“Yes, you have to stick together, you have to rely on each other in emergencies. But conversely, you all swore an oath to abide by the laws and the constitution. And if a colleague doesn’t do that, you have to report it, that’s also your duty, ”said Reul in a WDR2 interview on Thursday morning, September 17th.

When asked why the five right-wing extremist chat groups had not been noticed earlier in the police station and what explanation he had for this, Reul said: “At the moment, not a real one, if I’m honest.” There are attempts to explain. “I think that too often the police still think they have to cover everything through camaraderie,” said Reul.

As in the scandal about the massive child abuse in Lügde, where 155 DVDs with evidence simply disappeared from the police’s evidence room, the former college teacher promises relentless clarification by special investigators. The man from Leichlingen near Cologne is thus serving his image that has been cultivated for years: Reul wants to appear tough but fair – as Minister of the Interior who defends and enforces laws and which his voters can trust for precisely that reason.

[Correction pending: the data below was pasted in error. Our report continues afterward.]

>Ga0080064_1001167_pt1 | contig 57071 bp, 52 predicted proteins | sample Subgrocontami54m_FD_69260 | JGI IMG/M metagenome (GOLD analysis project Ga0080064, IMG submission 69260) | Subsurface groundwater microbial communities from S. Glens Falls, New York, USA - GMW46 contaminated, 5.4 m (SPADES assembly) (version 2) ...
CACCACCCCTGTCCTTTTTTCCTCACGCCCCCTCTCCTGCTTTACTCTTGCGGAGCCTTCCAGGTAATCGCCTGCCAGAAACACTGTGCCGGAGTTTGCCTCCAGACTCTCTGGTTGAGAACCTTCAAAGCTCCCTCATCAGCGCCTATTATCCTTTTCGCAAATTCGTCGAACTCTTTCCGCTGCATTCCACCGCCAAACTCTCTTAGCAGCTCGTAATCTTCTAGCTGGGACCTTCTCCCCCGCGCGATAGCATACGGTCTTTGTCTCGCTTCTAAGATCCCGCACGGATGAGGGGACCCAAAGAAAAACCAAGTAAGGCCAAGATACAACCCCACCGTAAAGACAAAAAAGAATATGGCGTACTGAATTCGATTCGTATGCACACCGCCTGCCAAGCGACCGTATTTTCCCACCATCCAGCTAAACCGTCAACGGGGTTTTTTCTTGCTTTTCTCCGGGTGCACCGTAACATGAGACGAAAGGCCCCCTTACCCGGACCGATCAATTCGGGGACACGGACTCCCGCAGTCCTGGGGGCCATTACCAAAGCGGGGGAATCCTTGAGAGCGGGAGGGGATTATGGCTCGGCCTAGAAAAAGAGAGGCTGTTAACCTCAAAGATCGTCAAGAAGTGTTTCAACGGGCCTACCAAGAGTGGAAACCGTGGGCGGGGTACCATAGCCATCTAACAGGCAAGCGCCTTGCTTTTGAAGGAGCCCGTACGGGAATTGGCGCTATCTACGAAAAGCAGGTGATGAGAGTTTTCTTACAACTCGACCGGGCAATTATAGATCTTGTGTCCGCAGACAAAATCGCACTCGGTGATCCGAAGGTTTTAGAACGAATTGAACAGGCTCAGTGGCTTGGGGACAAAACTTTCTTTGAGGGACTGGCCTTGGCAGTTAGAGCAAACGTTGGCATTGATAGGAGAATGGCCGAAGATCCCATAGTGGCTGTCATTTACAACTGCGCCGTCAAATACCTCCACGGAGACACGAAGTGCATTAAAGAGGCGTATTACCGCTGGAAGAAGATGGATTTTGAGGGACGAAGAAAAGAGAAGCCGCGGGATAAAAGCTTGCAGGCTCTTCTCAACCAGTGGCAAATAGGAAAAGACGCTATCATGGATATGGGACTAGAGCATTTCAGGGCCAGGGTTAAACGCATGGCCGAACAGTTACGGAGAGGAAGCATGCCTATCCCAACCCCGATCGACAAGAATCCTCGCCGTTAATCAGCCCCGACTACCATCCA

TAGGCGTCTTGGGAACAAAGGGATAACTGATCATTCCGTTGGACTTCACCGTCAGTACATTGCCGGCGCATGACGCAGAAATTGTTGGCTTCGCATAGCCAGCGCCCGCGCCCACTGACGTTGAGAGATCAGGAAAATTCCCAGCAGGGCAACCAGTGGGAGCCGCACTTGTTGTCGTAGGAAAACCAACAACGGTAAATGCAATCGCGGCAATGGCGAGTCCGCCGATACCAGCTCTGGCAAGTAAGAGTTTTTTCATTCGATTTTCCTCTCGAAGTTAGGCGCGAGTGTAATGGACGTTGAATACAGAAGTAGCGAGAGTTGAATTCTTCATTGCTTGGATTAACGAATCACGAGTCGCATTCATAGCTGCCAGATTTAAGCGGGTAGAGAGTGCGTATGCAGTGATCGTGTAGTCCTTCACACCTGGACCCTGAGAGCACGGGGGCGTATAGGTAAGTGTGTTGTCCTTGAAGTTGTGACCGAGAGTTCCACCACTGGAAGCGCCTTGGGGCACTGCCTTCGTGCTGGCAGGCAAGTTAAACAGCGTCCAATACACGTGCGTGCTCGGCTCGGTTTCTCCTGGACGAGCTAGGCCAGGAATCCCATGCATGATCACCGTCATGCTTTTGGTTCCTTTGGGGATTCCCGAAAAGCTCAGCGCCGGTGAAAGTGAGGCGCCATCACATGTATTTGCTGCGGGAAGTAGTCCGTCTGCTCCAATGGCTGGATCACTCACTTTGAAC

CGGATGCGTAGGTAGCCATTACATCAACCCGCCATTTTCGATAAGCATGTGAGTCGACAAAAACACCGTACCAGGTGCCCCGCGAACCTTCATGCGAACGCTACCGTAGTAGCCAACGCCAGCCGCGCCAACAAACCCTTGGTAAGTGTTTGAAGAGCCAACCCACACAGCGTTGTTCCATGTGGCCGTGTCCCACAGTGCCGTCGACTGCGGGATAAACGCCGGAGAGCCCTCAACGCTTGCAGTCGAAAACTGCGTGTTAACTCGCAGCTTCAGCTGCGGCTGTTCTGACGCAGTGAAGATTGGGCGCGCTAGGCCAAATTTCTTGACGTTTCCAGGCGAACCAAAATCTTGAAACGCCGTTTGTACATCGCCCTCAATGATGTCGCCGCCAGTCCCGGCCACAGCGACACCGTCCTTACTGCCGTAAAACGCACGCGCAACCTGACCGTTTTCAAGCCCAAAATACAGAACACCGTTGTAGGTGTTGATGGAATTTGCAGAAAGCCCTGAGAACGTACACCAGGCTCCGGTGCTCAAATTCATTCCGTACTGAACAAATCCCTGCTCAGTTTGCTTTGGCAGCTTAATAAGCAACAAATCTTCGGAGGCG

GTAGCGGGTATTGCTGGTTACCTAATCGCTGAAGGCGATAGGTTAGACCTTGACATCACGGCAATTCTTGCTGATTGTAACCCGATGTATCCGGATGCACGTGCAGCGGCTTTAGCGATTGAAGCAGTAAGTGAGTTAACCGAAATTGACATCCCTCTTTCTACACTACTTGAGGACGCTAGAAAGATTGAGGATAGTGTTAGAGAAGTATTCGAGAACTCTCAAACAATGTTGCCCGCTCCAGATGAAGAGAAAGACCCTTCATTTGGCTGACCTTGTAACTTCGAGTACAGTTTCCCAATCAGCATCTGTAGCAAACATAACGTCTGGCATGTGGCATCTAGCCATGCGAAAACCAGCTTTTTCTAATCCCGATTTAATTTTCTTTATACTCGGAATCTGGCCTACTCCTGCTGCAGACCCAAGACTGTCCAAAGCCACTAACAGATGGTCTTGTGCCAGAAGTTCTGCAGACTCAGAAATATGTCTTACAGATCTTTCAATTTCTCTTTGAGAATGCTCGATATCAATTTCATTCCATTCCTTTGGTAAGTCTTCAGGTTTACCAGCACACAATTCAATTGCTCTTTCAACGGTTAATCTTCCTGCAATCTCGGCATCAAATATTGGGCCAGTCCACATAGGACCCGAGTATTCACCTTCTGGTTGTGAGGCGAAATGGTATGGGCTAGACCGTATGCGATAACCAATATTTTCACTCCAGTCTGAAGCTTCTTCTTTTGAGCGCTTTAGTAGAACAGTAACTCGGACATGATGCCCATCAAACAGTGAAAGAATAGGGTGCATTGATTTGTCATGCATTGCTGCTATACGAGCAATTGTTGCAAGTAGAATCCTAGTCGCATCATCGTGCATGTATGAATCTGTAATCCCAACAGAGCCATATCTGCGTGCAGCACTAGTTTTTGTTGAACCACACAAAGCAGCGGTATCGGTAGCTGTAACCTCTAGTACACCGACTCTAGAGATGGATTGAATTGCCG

Copyright on the term “clan crime”

This image is important for the entire state government. Because NRW Prime Minister Armin Laschet is considered too liberal by many in the CDU, the political professional Reul, as a former member of the state parliament, general secretary of the North Rhine-Westphalian Christian Democrats and European parliamentarian in the business for 35 years, should cover the right flank of his party against the AfD.